As chief reporter of the Dom, Fred could be brusque but had a reputation for backing his staff. Two former Dom reporters who contacted me yesterday commented on his staunch defence of them when they were under attack. Fred didn’t lose many battles.

He was noted for his collaboration with the late David Hellaby on a series of investigative stories that exposed a white-collar crime ring – the so-called Gang of 20 – that was centred on a dodgy company called Registered Securities Ltd. Several of the principals ended up in jail.

But the episode I remember when I think of Fred is the sensational exclusive story he wrote for the Dominion Sunday Times – the Dom’s stablemate – about the affair that caused the collapse of David Lange’s marriage.

Fred just happened to be in the office tidying up his desk on a quiet Saturday in 1989 when the phone rang. The call was from an angry and resentful Naomi Lange, who wanted to expose her husband’s relationship with his speechwriter, Margaret Pope. Lange, who had only recently stood down as prime minister, had announced two days earlier that the marriage was over but hadn’t indicated why.

Cool and quick-thinking as ever, Fred’s first reaction – counter-intuitively – was to ask Naomi to hang up so he could call her back. We had the Langes’ home number in our files and he wanted to be sure it wasn’t a hoax call.

In Lange’s own words in his autobiography, Naomi “poured out her anger about me and Margaret” in her interview with Fred. Naturally his story was all over the front page and dominated the national conversation for days. It seriously damaged Lange’s reputation.

I remember thinking it was extraordinarily lucky that Fred was at his desk when the call came in. The only reporter in the office at the time was timid and inexperienced and might well have hung up in fright, but Fred was a born newsman and knew exactly what to do.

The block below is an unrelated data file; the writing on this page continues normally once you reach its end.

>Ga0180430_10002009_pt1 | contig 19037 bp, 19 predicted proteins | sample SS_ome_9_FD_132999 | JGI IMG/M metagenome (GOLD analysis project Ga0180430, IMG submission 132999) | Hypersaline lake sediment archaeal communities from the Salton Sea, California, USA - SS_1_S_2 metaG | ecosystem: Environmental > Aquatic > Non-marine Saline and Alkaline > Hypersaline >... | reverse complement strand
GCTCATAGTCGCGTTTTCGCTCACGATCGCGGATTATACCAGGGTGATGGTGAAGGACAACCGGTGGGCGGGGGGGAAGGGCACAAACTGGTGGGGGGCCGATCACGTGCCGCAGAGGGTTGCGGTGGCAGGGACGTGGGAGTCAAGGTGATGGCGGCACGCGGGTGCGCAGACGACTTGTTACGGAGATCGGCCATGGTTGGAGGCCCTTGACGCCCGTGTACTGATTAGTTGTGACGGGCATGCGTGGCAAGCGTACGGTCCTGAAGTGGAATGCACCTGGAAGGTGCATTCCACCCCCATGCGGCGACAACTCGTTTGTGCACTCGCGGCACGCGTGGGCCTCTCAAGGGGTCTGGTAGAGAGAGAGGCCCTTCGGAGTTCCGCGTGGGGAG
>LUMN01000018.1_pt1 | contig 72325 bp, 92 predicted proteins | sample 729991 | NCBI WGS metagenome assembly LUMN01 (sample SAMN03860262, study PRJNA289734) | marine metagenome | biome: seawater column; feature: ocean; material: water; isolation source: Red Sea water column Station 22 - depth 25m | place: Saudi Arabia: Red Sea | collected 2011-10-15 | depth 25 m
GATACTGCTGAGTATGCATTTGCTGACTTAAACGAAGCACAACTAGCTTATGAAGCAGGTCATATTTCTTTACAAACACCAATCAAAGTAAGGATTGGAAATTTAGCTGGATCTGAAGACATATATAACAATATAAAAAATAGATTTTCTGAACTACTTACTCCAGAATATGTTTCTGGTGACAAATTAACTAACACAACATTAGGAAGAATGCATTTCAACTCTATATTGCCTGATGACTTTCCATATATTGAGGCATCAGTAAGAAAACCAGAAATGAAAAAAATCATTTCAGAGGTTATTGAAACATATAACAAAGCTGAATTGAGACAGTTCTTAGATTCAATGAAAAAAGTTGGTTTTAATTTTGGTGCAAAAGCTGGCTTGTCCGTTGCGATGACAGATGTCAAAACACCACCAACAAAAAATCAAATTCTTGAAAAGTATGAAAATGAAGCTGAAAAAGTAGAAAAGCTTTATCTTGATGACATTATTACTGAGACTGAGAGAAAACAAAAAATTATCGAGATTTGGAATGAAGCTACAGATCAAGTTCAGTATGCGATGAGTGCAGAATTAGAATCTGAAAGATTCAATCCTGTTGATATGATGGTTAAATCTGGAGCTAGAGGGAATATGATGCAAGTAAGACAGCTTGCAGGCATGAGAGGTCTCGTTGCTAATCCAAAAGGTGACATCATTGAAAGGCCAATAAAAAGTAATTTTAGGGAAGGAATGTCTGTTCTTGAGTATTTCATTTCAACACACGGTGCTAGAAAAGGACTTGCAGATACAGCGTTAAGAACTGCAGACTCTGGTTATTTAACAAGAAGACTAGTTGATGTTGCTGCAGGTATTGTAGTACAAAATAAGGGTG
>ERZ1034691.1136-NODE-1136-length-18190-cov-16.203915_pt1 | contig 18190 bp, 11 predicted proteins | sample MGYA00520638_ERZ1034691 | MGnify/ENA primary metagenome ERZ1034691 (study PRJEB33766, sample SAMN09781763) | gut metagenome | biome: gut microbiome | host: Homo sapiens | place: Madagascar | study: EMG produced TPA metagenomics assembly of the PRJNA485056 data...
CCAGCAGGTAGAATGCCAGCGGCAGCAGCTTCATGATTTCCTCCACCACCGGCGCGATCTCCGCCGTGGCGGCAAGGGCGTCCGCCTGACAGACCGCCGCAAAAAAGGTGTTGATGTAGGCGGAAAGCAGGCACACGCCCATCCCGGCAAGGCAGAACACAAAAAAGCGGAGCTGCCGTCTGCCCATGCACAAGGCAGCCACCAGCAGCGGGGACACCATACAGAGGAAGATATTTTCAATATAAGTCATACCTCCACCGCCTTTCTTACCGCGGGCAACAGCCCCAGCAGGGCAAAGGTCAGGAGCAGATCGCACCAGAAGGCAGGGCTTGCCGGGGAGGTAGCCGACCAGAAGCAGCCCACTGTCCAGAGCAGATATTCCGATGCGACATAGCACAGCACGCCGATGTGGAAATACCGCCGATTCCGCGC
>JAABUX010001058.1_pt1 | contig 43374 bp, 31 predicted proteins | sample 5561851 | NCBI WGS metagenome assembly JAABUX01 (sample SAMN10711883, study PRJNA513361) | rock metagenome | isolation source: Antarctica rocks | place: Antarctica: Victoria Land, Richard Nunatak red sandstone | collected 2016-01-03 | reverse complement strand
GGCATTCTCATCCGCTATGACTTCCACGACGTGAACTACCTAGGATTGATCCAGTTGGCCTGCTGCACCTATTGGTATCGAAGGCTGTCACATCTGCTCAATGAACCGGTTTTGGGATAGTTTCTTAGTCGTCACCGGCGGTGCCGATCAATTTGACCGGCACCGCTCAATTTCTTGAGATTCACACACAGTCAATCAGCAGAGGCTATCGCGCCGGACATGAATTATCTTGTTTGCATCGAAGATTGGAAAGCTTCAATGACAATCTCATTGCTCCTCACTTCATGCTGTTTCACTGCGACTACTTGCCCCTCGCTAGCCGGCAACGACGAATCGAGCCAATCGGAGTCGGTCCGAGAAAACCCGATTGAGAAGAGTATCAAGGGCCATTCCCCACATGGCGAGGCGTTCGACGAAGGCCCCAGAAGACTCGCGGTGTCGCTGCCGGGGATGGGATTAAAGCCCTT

Accessibility and transparency are two different things

There was a time in living memory when New Zealand politicians rarely spoke to the media. Press conferences were unusual events. Prime ministers and members of Cabinet would occasionally grant interviews to individual reporters but felt no general obligation to communicate information or opinions to the public at large.

Prior to the advent of television and the inquisitorial approach taken by impertinent interviewers such as Brian Edwards and Simon Walker (both of whom were from Britain, where journalists were accustomed to holding politicians accountable), the media’s relationship with those in power was respectful and even deferential.

Consider the striking contrast with the situation today, when not only is the prime ministerial press conference an established ritual, but journalists consider it their right to intercept politicians whenever the opportunity arises – most obviously on “the tiles” at Parliament, named after the strategically located area where the press gallery pack lies in wait.

Politicians have never been more accessible, which in theory should be welcomed as a triumph for accountability. But are the public necessarily any better informed? Politicians give the appearance of being more open than they used to be, but in reality they are often simply a lot more skilled at saying nothing. They are coached by teams of media advisers to stick carefully to agreed lines that typically conceal more than they reveal.

I was reminded of this while listening to Nathan Rarere interview Nicola Willis on RNZ’s First Up. It was an exercise in futility. Rarere wanted to know what was going on in National’s coalition talks with ACT and NZ First, but Willis batted away his questions with well-rehearsed and entirely predictable lines. We heard the familiar “strong and stable government” mantra twice, followed by a recitation of familiar objectives from the National manifesto. The interview added nothing to what we already knew – or perhaps that should be what we didn’t know. In which case, what was the point? I wonder whether politicians ever consider the novel notion that, like Mister Ed, they should only speak when they have something to say.  

This is not to suggest that politicians retreat behind a wall. There’s always the possibility that a clever question will catch them off-guard and provoke a revealing response or an unexpected morsel of information. But we shouldn’t delude ourselves that accessibility equates with transparency. As with so much in politics, the media standup is often mere political theatre, conducted more for drama and entertainment than enlightenment.